Growing Louis T into the corporate space

Shaped by ever-changing market demands and destination challenges, Asia’s business events scene is evolving faster than ever. Mikael Svensson, senior vice president of hospitality management company Louis T Collection, shares his projections and the changes he thinks it’ll bring

Mikael Svensson

What is your outlook for Asia’s business meetings and incentive market in 2019?
Asian markets continue to evolve as its feeder markets grow. Thailand has always been a big market for incentives and meetings, and I see this continuing for the foreseeable future. At Mantra Samui Resort, we are seeing interest from clients looking for an incentive trip that incorporates wellness.

Sri Lanka, where we have three hotels, is also seeing growth (in incentives and meetings), especially from the large international corporates.

What are your key markets for next year?
Mantra Samui will continue to focus on China and South-east Asia, where it receives most of its business due to airlift restrictions into Samui.

Sri Lanka will continue to focus on its key feeder markets India, China and South-east Asia. We also see opportunities from the US, the UK and Europe.

As for Perth, we see opportunities from Australia’s domestic meetings and incentives segments, as well as from South-east Asian countries like Singapore, Malaysia and Indonesia.

Samui faces airlift restrictions. How has this affected business volume?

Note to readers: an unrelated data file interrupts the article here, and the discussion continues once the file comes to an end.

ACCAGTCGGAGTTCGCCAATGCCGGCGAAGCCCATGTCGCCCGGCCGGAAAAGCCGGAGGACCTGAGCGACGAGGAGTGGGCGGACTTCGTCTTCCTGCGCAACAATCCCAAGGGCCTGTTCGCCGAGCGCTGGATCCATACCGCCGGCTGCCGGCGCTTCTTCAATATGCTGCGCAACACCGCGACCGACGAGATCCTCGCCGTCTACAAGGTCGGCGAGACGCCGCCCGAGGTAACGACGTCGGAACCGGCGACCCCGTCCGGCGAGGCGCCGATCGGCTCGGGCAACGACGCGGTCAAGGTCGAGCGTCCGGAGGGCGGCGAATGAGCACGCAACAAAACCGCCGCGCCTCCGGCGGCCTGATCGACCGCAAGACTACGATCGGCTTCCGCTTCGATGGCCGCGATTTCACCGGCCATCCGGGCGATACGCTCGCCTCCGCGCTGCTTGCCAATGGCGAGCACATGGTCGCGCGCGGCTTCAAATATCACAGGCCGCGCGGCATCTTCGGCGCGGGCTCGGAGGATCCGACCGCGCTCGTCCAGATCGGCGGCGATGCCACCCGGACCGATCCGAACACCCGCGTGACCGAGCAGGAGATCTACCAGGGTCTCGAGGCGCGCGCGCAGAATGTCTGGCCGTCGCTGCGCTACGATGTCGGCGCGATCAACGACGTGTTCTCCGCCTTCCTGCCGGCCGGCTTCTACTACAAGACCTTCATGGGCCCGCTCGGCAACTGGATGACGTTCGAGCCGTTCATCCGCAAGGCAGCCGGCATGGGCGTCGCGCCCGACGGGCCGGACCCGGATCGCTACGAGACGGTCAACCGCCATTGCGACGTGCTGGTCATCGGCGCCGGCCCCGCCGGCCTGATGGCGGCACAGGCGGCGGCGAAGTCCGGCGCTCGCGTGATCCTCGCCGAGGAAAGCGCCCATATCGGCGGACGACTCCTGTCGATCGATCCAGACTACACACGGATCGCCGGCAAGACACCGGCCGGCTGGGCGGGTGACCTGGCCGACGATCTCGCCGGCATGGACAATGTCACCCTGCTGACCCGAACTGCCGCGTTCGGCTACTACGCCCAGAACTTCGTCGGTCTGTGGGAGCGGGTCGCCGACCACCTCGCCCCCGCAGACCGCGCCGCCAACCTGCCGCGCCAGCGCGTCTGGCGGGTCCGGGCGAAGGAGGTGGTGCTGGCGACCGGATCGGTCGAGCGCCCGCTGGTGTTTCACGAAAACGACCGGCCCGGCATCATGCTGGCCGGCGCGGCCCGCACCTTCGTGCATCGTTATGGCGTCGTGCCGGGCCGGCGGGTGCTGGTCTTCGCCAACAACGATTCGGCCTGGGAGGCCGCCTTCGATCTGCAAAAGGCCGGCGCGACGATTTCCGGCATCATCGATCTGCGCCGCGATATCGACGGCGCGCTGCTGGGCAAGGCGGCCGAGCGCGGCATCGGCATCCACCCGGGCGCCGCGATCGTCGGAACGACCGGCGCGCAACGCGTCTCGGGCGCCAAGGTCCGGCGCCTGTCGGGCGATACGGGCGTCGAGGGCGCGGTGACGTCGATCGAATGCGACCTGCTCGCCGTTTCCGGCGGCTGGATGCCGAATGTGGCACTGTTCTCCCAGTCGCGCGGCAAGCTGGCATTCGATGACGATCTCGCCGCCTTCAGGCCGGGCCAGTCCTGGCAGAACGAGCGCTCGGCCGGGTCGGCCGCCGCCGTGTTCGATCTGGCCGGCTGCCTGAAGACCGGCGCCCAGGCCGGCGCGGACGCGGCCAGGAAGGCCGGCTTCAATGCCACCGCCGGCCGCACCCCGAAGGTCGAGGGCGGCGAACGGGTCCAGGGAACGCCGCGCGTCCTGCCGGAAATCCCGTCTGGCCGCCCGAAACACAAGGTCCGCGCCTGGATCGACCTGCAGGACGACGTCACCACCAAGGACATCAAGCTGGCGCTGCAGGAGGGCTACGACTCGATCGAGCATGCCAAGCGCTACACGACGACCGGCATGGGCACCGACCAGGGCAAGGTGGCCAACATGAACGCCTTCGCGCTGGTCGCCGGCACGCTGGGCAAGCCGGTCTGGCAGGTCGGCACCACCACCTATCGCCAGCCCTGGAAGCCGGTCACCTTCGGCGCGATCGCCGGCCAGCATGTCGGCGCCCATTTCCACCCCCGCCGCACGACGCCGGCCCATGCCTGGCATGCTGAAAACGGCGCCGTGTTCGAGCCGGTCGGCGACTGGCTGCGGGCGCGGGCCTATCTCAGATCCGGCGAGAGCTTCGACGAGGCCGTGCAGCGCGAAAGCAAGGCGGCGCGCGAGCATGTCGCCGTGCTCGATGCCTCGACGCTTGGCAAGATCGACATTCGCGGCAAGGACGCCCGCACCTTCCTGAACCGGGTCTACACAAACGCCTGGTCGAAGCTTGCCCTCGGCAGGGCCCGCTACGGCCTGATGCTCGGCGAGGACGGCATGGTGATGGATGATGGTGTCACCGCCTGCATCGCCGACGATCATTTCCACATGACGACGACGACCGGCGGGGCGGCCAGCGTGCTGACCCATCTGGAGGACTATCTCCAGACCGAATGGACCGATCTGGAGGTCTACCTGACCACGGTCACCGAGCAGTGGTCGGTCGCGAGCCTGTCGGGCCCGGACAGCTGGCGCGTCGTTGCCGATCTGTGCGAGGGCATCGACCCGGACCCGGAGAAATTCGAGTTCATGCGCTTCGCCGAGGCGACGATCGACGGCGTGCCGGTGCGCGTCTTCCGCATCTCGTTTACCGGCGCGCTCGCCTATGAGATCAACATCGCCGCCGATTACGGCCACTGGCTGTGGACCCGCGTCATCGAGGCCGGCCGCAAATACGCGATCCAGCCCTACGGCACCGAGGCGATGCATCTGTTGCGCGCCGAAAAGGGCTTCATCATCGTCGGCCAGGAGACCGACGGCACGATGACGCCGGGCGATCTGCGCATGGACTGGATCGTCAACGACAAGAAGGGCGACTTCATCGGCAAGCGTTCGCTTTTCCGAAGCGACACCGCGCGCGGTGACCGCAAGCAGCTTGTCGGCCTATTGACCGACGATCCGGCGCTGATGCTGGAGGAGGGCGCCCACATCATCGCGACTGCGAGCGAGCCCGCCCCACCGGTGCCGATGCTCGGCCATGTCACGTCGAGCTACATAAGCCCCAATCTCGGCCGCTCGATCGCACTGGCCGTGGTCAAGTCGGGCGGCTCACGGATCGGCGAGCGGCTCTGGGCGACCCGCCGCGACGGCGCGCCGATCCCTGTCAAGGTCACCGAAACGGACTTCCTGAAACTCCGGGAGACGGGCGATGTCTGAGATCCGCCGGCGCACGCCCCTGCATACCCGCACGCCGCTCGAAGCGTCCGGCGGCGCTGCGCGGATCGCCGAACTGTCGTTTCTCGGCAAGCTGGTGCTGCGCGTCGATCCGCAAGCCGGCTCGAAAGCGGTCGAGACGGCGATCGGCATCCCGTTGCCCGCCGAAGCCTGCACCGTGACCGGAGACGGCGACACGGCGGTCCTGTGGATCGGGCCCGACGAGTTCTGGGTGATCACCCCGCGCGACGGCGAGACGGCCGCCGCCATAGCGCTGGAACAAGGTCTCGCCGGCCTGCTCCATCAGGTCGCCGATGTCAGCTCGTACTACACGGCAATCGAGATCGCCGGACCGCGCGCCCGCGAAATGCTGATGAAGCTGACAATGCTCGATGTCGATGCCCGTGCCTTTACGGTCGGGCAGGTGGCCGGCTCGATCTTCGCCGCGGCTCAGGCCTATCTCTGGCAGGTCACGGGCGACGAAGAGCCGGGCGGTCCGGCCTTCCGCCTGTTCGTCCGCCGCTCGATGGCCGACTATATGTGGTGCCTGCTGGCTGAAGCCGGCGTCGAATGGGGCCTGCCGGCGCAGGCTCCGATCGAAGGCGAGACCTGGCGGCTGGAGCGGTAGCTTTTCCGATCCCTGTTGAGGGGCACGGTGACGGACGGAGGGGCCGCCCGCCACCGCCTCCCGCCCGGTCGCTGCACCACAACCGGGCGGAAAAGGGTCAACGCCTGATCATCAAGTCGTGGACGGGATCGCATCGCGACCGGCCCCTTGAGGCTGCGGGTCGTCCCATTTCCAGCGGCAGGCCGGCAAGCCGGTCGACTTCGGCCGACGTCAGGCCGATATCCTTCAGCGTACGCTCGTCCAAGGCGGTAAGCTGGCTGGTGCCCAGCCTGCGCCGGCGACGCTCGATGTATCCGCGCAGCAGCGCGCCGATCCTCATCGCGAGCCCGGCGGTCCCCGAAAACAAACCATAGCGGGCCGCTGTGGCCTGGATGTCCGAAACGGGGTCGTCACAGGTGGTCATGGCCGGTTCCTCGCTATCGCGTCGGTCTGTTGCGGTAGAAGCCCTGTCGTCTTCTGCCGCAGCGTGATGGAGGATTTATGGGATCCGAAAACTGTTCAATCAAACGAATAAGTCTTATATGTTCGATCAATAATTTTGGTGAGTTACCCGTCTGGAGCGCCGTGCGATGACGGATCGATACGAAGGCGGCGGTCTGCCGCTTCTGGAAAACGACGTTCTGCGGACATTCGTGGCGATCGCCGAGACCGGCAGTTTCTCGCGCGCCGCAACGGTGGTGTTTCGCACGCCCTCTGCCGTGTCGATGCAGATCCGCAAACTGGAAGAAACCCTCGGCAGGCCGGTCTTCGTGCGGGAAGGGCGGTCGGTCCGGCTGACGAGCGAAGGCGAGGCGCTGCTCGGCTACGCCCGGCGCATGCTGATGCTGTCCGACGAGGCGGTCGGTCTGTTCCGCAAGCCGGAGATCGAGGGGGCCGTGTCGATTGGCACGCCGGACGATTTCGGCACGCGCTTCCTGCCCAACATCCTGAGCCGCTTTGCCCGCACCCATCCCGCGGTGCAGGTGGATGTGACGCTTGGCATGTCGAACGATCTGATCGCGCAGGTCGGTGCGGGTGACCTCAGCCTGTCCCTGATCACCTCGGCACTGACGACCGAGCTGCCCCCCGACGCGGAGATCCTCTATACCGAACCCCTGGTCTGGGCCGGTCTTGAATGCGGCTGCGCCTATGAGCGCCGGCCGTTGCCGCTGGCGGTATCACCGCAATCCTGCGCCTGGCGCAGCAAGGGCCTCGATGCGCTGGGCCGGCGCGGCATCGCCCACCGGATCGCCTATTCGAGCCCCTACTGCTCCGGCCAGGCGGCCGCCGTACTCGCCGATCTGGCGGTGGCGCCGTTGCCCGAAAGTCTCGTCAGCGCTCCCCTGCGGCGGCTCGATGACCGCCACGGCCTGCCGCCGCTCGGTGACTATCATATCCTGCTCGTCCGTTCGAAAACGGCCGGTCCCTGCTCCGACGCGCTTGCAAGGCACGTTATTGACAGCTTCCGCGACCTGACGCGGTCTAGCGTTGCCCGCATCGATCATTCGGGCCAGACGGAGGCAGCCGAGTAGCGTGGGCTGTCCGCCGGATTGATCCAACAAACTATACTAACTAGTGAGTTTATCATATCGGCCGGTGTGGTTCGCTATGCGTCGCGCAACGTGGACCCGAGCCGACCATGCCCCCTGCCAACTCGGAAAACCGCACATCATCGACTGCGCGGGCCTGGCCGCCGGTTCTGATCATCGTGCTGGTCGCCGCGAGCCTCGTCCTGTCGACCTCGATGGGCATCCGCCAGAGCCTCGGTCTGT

Koh Samui has been seeing a decline (in arrivals) in 2018, which is primarily due to the restricted airlift caused by the local airport and its inability to receive large aircraft. But we hope to see new routes and more partnerships coming through the airport in 2019.

Is the company facing local challenges in other destinations as well?
Sri Lanka is a destination that weathers well no matter the situation. We have not seen any decline, even with the recent political instability that the country is facing. I foresee that Sri Lanka will continue to grow.

How about Perth? You will be opening Quay Perth soon, with the provision of a co-work space.
Quay Perth is an exciting property with almost all the large corporate companies located within a short walk of the hotel. Perth also has a lot of transient corporate clients visiting regularly for business from other cities, and at Quay Perth, we see the opportunity to host these clients looking for a base to work from for a day or two each month.

Our co-working space will be the first within a hotel in the city. We are excited to have the addition where we see our clients utilising the space not only for working, but for networking and entertaining. Working from cafes is very much a part of the Australian way of life so adding a co-work space that offers that vibrant surrounding – but with a business and networking focus – should resonate well.

Are you working on bringing this integration of hospitality and workspace into Asia as well?
We see a great opportunity to continue rolling out our co-working space where it makes sense. For example, in Koh Samui, we see many expats spending a lot of time on the island and looking for a place to work and relax, so we believe that this concept will be an area of growth.

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